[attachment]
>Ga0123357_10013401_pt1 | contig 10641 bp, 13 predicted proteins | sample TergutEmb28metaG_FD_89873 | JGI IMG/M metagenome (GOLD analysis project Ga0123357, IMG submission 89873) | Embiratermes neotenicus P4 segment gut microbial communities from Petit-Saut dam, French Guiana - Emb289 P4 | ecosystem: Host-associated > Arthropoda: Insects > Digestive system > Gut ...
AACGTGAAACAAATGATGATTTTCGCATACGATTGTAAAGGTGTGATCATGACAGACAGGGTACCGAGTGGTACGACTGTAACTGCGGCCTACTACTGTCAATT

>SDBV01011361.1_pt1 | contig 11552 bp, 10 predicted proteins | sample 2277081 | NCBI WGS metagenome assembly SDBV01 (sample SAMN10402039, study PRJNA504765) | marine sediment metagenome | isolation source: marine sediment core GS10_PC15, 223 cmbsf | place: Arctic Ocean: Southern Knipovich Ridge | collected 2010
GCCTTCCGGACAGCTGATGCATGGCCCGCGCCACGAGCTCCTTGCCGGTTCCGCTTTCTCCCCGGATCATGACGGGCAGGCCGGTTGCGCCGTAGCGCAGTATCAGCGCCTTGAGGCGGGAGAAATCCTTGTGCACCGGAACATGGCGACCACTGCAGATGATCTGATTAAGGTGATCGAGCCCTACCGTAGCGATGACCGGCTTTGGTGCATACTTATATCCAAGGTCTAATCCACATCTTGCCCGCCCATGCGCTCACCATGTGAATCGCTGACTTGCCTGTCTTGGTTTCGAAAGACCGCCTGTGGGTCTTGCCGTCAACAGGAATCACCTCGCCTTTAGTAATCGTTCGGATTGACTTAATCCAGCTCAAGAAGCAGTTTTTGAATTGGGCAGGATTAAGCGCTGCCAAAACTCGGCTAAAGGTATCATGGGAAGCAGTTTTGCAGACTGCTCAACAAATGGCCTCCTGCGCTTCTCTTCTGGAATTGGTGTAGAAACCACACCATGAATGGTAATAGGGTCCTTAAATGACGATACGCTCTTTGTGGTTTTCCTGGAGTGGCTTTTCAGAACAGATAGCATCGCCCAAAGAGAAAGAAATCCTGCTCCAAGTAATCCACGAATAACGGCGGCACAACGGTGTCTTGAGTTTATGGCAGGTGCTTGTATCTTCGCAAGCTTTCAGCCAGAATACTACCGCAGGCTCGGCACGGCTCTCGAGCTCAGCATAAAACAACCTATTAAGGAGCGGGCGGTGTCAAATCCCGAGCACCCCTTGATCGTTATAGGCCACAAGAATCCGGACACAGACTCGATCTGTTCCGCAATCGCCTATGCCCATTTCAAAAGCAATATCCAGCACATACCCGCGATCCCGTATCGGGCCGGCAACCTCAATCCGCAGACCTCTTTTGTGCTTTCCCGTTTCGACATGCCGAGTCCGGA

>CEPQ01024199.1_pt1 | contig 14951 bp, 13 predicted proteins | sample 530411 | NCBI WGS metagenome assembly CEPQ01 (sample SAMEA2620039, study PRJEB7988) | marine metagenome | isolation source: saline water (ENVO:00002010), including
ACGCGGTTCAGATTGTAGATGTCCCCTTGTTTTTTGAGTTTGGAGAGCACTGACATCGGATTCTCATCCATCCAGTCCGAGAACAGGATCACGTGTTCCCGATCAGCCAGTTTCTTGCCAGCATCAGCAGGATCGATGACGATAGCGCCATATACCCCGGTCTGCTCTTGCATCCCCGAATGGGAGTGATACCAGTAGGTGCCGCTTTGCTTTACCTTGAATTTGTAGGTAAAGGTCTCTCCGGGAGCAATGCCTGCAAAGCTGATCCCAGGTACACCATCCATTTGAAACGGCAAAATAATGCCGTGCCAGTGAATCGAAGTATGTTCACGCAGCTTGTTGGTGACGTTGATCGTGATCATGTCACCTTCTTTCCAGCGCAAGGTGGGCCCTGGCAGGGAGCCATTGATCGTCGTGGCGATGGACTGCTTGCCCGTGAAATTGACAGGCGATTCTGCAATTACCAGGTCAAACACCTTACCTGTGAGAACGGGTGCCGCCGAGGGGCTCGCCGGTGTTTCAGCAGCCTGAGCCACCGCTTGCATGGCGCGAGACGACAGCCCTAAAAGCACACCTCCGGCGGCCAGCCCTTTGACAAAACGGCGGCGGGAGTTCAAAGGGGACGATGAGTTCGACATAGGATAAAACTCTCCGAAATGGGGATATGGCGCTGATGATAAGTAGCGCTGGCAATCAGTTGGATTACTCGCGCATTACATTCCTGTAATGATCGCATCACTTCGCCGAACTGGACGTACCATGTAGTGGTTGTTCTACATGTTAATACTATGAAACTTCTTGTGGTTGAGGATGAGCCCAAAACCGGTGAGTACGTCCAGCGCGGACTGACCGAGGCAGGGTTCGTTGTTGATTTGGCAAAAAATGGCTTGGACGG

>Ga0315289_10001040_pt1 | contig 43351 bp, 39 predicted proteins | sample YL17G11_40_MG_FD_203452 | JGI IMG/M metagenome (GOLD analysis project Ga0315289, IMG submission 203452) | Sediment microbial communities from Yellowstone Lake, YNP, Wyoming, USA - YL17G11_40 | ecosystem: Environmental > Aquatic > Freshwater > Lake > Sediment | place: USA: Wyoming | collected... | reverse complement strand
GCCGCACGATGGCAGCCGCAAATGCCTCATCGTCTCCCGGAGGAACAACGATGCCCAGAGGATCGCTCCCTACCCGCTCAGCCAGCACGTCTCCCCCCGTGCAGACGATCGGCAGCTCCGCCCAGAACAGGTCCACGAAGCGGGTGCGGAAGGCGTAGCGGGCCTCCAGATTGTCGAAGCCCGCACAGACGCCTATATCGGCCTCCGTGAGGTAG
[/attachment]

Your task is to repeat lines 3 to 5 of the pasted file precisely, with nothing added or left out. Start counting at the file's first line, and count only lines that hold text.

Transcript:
>SDBV01011361.1_pt1 | contig 11552 bp, 10 predicted proteins | sample 2277081 | NCBI WGS metagenome assembly SDBV01 (sample SAMN10402039, study PRJNA504765) | marine sediment metagenome | isolation source: marine sediment core GS10_PC15, 223 cmbsf | place: Arctic Ocean: Southern Knipovich Ridge | collected 2010
GCCTTCCGGACAGCTGATGCATGGCCCGCGCCACGAGCTCCTTGCCGGTTCCGCTTTCTCCCCGGATCATGACGGGCAGGCCGGTTGCGCCGTAGCGCAGTATCAGCGCCTTGAGGCGGGAGAAATCCTTGTGCACCGGAACATGGCGACCACTGCAGATGATCTGATTAAGGTGATCGAGCCCTACCGTAGCGATGACCGGCTTTGGTGCATACTTATATCCAAGGTCTAATCCACATCTTGCCCGCCCATGCGCTCACCATGTGAATCGCTGACTTGCCTGTCTTGGTTTCGAAAGACCGCCTGTGGGTCTTGCCGTCAACAGGAATCACCTCGCCTTTAGTAATCGTTCGGATTGACTTAATCCAGCTCAAGAAGCAGTTTTTGAATTGGGCAGGATTAAGCGCTGCCAAAACTCGGCTAAAGGTATCATGGGAAGCAGTTTTGCAGACTGCTCAACAAATGGCCTCCTGCGCTTCTCTTCTGGAATTGGTGTAGAAACCACACCATGAATGGTAATAGGGTCCTTAAATGACGATACGCTCTTTGTGGTTTTCCTGGAGTGGCTTTTCAGAACAGATAGCATCGCCCAAAGAGAAAGAAATCCTGCTCCAAGTAATCCACGAATAACGGCGGCACAACGGTGTCTTGAGTTTATGGCAGGTGCTTGTATCTTCGCAAGCTTTCAGCCAGAATACTACCGCAGGCTCGGCACGGCTCTCGAGCTCAGCATAAAACAACCTATTAAGGAGCGGGCGGTGTCAAATCCCGAGCACCCCTTGATCGTTATAGGCCACAAGAATCCGGACACAGACTCGATCTGTTCCGCAATCGCCTATGCCCATTTCAAAAGCAATATCCAGCACATACCCGCGATCCCGTATCGGGCCGGCAACCTCAATCCGCAGACCTCTTTTGTGCTTTCCCGTTTCGACATGCCGAGTCCGGA

>CEPQ01024199.1_pt1 | contig 14951 bp, 13 predicted proteins | sample 530411 | NCBI WGS metagenome assembly CEPQ01 (sample SAMEA2620039, study PRJEB7988) | marine metagenome | isolation source: saline water (ENVO:00002010), including